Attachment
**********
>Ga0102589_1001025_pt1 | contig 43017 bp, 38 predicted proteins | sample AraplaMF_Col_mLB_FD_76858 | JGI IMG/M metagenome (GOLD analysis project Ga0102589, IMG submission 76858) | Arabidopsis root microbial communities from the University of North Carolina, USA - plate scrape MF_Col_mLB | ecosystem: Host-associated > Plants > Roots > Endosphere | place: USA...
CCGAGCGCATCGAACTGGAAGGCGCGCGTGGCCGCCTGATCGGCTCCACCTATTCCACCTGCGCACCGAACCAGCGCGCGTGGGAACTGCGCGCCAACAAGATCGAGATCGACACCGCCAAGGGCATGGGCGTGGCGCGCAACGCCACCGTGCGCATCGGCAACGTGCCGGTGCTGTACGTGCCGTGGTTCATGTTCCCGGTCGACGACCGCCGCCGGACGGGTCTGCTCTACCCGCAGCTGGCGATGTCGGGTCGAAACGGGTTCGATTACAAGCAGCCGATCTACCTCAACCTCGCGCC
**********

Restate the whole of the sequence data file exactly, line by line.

>Ga0102589_1001025_pt1 | contig 43017 bp, 38 predicted proteins | sample AraplaMF_Col_mLB_FD_76858 | JGI IMG/M metagenome (GOLD analysis project Ga0102589, IMG submission 76858) | Arabidopsis root microbial communities from the University of North Carolina, USA - plate scrape MF_Col_mLB | ecosystem: Host-associated > Plants > Roots > Endosphere | place: USA...
CCGAGCGCATCGAACTGGAAGGCGCGCGTGGCCGCCTGATCGGCTCCACCTATTCCACCTGCGCACCGAACCAGCGCGCGTGGGAACTGCGCGCCAACAAGATCGAGATCGACACCGCCAAGGGCATGGGCGTGGCGCGCAACGCCACCGTGCGCATCGGCAACGTGCCGGTGCTGTACGTGCCGTGGTTCATGTTCCCGGTCGACGACCGCCGCCGGACGGGTCTGCTCTACCCGCAGCTGGCGATGTCGGGTCGAAACGGGTTCGATTACAAGCAGCCGATCTACCTCAACCTCGCGCC